A Washington organization aimed at reducing gun violence is suing an Odessa, Mo., gun store in the death of a Lafayette County man shot and killed by his mentally troubled daughter.
The store’s operators should have heeded a warning from the daughter’s mother not to sell a gun to a person in such an unsettled psychological state, the organization’s lawyers said.
“We are not anti-gun, we are not anti-Second Amendment,” Jonathan E. Lowy, director of the Legal Action Project of the Brady Center to Prevent Gun Violence, said Wednesday, adding that the litigation is not aimed at eroding the rights of responsible gun owners or dealers.
“However, there are a few bad apples,” he said at a news conference in North Kansas City. With the lawsuit, “we are trying to send a message to stop putting profit over people.”
Never miss a local story.
The complaint, filed Wednesday in Lafayette County Circuit Court, says that in June 2012, Odessa Gun & Pawn sold a .45-caliber pistol to Colby Sue Weathers and that Weathers used the gun to fatally shoot her father soon after. Store personnel sold her a gun despite the pleas of her mother, Janet Delana, who had called the store two days earlier to warn them of her daughter’s illness, according to the lawsuit.
“I just thought, ‘Maybe I can be proactive,’ ” Delana said Wednesday.
“I said, ‘Please, please, I’m begging you as a mother, don’t sell a gun to her.’ They did.”
The wrongful-death lawsuit accuses three men affiliated with the shop of negligence.
A person answering a phone at the store Wednesday declined to comment.
Tex C. Delana, 60, died after being shot in the family home in Wellington.
Weathers, then 38, was charged with first-degree murder. According to court documents, Weathers bought a .45-caliber firearm from an Odessa pawnshop. She returned home and approached her father, who was sitting at a computer in the dining room.
Weathers fired once through the back of the chair. Tex Delana attempted to get away but collapsed at the back door.
Authorities said Weathers then called police and said she couldn’t shoot herself.
“I was going to after I did it,” she told the dispatcher, according to the charging document. “I couldn’t bring myself to do it. I know I need to go to jail, but I am trying to kill myself first.”
Janet Delana explained Wednesday how she and her husband began noticing alarming changes about seven years ago in their daughter’s behavior as she grew suspicious and paranoid.
“She thought she had a chip inside her and she was being monitored,” Delana said.
Weathers began to exhibit a high level of paranoia in 2006 and was diagnosed with schizophrenia in 2011 by a physician evaluating her for Medicaid eligibility, according to the lawsuit. In 2011, Social Security Administration staff members determined Weathers was unable to work because of her mental issues, and Weathers began receiving benefits.
Delana said Wednesday that she was worried her daughter soon would be receiving a Social Security check and might try to buy a gun at the Odessa store. About a month before, according to the lawsuit, Weathers had contemplated committing suicide with a different gun purchased from the store.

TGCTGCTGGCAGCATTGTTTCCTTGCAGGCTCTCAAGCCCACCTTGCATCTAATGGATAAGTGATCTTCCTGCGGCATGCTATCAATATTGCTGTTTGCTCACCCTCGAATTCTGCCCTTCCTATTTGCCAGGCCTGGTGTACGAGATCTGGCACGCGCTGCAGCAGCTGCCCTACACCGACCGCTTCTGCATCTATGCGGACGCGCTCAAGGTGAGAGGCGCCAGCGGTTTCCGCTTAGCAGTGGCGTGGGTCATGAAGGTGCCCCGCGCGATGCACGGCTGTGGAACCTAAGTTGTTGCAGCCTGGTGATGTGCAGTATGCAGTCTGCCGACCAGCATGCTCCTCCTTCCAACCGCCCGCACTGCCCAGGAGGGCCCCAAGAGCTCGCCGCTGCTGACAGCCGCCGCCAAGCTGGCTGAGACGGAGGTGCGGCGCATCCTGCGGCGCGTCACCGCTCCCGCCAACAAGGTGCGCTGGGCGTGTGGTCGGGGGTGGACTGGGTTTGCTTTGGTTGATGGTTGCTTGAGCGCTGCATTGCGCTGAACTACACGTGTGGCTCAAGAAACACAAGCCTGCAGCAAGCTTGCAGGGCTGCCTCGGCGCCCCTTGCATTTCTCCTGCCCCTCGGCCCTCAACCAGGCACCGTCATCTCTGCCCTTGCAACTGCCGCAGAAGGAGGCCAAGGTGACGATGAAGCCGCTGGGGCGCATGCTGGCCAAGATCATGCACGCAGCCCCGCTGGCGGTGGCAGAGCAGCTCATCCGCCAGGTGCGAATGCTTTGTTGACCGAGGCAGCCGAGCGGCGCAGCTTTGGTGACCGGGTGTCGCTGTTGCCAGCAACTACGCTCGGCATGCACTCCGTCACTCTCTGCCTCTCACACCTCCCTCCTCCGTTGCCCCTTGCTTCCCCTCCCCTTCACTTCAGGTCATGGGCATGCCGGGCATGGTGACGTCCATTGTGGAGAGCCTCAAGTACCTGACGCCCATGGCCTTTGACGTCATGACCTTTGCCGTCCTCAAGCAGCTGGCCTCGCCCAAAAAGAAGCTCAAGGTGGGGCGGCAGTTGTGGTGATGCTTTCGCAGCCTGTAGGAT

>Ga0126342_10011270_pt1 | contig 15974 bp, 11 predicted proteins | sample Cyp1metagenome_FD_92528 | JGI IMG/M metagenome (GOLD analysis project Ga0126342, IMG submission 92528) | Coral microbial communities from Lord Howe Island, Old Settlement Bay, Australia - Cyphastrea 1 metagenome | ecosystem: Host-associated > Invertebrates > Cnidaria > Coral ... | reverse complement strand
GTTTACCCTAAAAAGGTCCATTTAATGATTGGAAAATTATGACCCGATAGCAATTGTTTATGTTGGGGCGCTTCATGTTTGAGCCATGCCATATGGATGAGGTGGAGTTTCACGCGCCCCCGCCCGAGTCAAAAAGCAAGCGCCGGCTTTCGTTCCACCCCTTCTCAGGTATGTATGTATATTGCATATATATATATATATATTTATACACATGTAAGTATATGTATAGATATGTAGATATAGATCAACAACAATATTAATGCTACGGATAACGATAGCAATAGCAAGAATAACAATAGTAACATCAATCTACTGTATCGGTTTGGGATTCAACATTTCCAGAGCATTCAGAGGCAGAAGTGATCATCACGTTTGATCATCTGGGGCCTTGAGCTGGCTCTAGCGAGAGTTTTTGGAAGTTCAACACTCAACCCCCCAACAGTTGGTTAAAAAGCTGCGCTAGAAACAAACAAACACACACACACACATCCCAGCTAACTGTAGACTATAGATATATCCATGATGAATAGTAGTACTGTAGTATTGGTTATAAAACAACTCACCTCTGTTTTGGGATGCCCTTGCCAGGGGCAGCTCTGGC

Her husband got rid of that gun, Delana said.
Both federal and Missouri firearms laws recognize the dangers of selling guns to the dangerously mentally ill, according to the lawsuit.
“We are not commenting on it; I haven’t even been served yet,” said a man answering the phone Wednesday at Odessa Gun & Pawn who declined to identify himself. “It’s premature to talk about it.”
“It’s a tragic story,” said Allen Rostron, a University of Missouri-Kansas City law professor who attended the news conference. Whatever a person’s stance on gun control, he said, a person hearing details of the Weathers case would think “That’s not right, that’s not responsible, that certainly does seem reckless.”
More than 10 similar lawsuits are in various stages of litigation across the country, Lowy said. In some cases, he and colleagues have reached settlements.
Lowy was scheduled to be in Pittsburg, Kan., on Thursday on a court proceeding related to a similar case. Last summer, the Kansas Supreme Court ruled that Kansas gun store owners must exercise the “highest standard of care” to avoid selling firearms to felons.
The court’s opinion came in a case filed against a Baxter Springs gun shop by the mother of an 8-year-old boy killed by his father in a 2003 murder-suicide.
The boy’s mother contended the Baxter Springs Gun & Pawn Shop negligently sold her estranged husband a shotgun even though he had felony convictions for attempted rape and attempted kidnapping. The court’s ruling returned the case to Cherokee County District Court, which previously had dismissed it.
Lowy and his colleagues believe the Odessa lawsuit is viable, he said Wednesday, adding “our hope is to obtain some measure of justice.”
Lowy declined to say what damages they were seeking or how they learned of the case.
The Brady Center honors Jim Brady, the press secretary to President Ronald Reagan who was shot during the 1981 assassination attempt on Reagan. Brady suffered a head wound that left him partially paralyzed for life. In 2001 the organization, which previously had been known by other names, was renamed in honor of Brady and his wife, Sarah. Brady campaigned for laws concerning waiting periods and background checks that became law in the 1990s.
Weathers was admitted to the Fulton State Hospital in October, according to the lawsuit. Criminal charges are pending against her in Lafayette County.
“Colby is my only daughter, and I love her dearly,” Delana said.